Editor’s note: Levi King is the CEO and co-founder of Creditera and was previously president and co-founder of Lendio.
It’s interesting as hell that, as the world continues to spew vitriol at the creepy collection and abuse of data by governments and big businesses, big data and data science companies are still kicking ass. Fortunately for these businesses, right now governments and Facebook are the bad guys, providing super useful and convenient cover. That will change.
Consumer and small business populations continue to become more privacy-focused, thanks to noise and frustration by whistleblowers and offenders. Snowden, Facebook, government overreach and abuse, and security breaches at Home Depot, Target, and others are causing us to think twice about our data – whether the data is known or unknown (or understood).
The emergence of location-based data gathered by our mobile phone providers, social data, behavioral data, Internet of things-generated data – combined with the use and abuse thereof – represents just the small beginnings of many nasty, uncomfortable problems that will fester over time. A war is coming. The good news? Consumers will win.
We can partially predict the future by looking at the past. Over time consumers got fed up with another data vertical, one that operated in the dark, where consumers were the victims of abuse and mistakes by credit bureaus and creditors. Eventually the consumer outcry led to the passing of the Fair Credit Reporting Act (FCRA) and the Fair Debt Collections Practices Act, as well as the creation of the Consumer Finance Protection Bureau and other related legislation/agencies.
Consumer data being sold in the dark to third-party marketers led to legislation surrounding phone solicitation, lemon laws, and other consumer-centric protective legislation.
It’s only a matter of time until consumer agitation leads to new legislation or revision of existing legislation like the FCRA to extend consumer protection beyond credit data and into any type of data used in risk underwriting, marketing segmentation or consumer modeling. I also believe it’s only a matter of time until Congress wakes up and starts extending these types of consumer protections to small businesses. I constantly witness the frequent credit data mistakes that plague small businesses, causing them lost opportunities, higher costs, and difficulties in qualifying for favorable financing.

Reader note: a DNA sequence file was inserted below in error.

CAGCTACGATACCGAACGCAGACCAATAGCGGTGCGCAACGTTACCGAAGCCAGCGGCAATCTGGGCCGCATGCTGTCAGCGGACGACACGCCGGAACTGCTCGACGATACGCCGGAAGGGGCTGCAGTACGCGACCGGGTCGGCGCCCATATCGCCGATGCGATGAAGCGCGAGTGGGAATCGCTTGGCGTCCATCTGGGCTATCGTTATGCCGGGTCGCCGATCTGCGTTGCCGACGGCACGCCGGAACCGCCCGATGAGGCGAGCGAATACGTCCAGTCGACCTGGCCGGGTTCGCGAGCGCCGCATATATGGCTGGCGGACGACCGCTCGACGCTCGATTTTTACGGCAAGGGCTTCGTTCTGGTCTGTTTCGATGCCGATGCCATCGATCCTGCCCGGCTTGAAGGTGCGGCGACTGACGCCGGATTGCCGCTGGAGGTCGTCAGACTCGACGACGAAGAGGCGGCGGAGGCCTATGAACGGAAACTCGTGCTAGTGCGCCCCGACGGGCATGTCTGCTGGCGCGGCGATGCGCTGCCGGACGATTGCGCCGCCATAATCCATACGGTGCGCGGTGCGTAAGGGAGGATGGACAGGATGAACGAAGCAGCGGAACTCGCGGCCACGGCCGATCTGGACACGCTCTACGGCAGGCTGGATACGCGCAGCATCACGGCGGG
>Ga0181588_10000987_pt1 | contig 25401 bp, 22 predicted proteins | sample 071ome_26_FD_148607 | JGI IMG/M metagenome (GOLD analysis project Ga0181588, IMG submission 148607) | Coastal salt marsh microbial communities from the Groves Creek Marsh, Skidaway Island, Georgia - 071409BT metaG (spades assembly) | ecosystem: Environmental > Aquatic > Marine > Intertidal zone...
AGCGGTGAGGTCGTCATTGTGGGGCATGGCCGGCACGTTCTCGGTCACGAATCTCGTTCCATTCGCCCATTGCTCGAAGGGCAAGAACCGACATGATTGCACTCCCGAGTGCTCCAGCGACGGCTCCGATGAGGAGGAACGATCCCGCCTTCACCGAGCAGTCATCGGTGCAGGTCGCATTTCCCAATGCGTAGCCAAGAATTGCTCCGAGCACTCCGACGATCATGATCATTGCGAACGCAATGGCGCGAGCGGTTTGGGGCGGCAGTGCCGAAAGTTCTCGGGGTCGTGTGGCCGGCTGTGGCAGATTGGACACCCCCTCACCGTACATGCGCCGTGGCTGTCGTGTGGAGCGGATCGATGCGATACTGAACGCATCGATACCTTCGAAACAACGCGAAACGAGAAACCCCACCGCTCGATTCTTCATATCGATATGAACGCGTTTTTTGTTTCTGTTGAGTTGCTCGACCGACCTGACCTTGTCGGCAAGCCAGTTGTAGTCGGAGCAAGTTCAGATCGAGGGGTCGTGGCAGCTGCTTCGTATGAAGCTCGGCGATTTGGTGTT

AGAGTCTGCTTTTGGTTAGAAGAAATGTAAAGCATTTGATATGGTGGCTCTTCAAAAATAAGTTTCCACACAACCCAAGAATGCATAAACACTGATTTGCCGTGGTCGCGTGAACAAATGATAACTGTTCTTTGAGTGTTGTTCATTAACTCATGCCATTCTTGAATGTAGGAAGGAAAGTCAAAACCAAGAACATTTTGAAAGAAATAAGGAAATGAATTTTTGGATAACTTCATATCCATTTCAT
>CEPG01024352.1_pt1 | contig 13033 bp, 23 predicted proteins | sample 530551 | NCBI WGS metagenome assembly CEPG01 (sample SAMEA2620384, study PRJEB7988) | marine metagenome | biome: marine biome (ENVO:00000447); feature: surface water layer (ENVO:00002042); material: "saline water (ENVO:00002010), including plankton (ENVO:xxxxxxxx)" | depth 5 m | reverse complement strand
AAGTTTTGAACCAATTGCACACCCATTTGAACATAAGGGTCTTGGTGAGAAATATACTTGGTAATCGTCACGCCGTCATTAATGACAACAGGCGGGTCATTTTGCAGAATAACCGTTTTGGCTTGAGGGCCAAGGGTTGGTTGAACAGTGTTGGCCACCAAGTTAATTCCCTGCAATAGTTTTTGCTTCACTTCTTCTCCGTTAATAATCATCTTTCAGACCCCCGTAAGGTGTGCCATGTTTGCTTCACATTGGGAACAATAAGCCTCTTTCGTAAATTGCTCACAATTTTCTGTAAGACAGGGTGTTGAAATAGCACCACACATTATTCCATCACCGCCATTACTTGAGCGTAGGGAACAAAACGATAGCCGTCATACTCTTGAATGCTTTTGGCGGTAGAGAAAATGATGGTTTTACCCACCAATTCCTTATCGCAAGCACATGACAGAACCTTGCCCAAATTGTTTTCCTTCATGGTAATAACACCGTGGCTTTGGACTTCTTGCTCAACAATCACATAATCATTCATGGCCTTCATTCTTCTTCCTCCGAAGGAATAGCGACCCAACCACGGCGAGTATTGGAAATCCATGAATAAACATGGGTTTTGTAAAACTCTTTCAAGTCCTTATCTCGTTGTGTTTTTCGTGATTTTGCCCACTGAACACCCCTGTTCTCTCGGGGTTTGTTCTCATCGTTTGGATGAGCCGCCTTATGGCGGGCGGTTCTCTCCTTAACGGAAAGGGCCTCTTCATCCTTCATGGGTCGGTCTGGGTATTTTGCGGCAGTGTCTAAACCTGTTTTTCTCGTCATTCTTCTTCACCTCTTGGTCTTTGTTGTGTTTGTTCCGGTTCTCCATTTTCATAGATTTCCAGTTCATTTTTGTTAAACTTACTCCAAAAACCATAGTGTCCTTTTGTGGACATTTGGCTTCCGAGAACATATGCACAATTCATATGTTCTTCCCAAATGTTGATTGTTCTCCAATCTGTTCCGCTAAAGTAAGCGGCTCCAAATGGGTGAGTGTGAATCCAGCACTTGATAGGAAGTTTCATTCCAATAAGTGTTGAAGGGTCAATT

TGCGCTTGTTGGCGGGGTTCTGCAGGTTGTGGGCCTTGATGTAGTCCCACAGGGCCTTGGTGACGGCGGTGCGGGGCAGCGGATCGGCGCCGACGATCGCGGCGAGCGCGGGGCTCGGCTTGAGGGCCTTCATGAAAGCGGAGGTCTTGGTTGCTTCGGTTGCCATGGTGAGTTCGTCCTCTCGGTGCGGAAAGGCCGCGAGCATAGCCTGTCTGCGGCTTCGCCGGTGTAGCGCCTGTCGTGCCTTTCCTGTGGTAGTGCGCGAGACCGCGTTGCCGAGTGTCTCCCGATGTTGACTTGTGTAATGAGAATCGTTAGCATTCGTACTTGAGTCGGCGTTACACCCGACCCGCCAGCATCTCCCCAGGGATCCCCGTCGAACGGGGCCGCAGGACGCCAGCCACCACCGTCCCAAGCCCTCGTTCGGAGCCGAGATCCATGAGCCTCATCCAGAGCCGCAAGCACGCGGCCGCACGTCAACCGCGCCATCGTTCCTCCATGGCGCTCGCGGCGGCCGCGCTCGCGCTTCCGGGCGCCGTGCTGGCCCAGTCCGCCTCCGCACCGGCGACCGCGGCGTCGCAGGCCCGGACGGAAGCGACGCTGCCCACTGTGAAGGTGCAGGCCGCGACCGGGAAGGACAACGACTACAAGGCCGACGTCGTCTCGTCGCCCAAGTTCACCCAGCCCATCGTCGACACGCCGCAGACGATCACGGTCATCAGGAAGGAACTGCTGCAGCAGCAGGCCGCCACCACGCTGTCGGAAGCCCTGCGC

Fortunately for big data companies, the federal government has been so toxic lately that little-to-nothing has been accomplished in this new category of consumer and small business protection.
Existing companies would be smart to get ahead of this coming protective legislation apocalypse by adopting transparency now. Every business or governmental agency is viewed by consumers and small business as an advocate or adversary – there is no middle ground. Those that are early adopters of transparency will be considered advocates and will gain strong loyalty and trust from their constituents. The converse is also true, that those avoiding transparency will be labeled as adversaries, a label nearly impossible to shed.
Other companies will be founded upon the principles of transparency, and they will be richly rewarded.
It seems like almost every consumer-to-business relationship starts in an adversarial fashion nowadays. Want a PayPal account? Prove to us you aren’t a scammer. We’re always watching you. Want a loan from Wells Fargo or Lending Club? We’re going to look at tons of personal info, plus dig up tons of dirt on you. But guess what? We’re not going to share any of our findings with you.
Once the relationship is established in adversarial fashion it’s nearly impossible for the business to ever be viewed as an advocate. Does my bank really value me? If they won’t tell me what’s in the black box of underwriting, what they look at, how they crunch the numbers, and how they arrived at a decision, then how can I believe they’re my advocate?
Worst off will be the new data science companies, operating entirely in the dark, unregulated, accountable to no one, selling raw and modeled data on millions of individuals and small businesses. Imagine how invasive that will be perceived as the public comes to understand it all. They know where I spend my time, with whom I associate and what my secrets are. Then they “model” me, and then sell me over and over? The bastards. That’s the stuff that will get consumers writing to Congress.
Transparency is the path to consumer loyalty and trust. Look at companies like Credit Karma, as leaders in customer transparency and trust. Be ahead of the curve, build an outstanding business, and dominate by playing offense instead of defense in the coming privacy wars.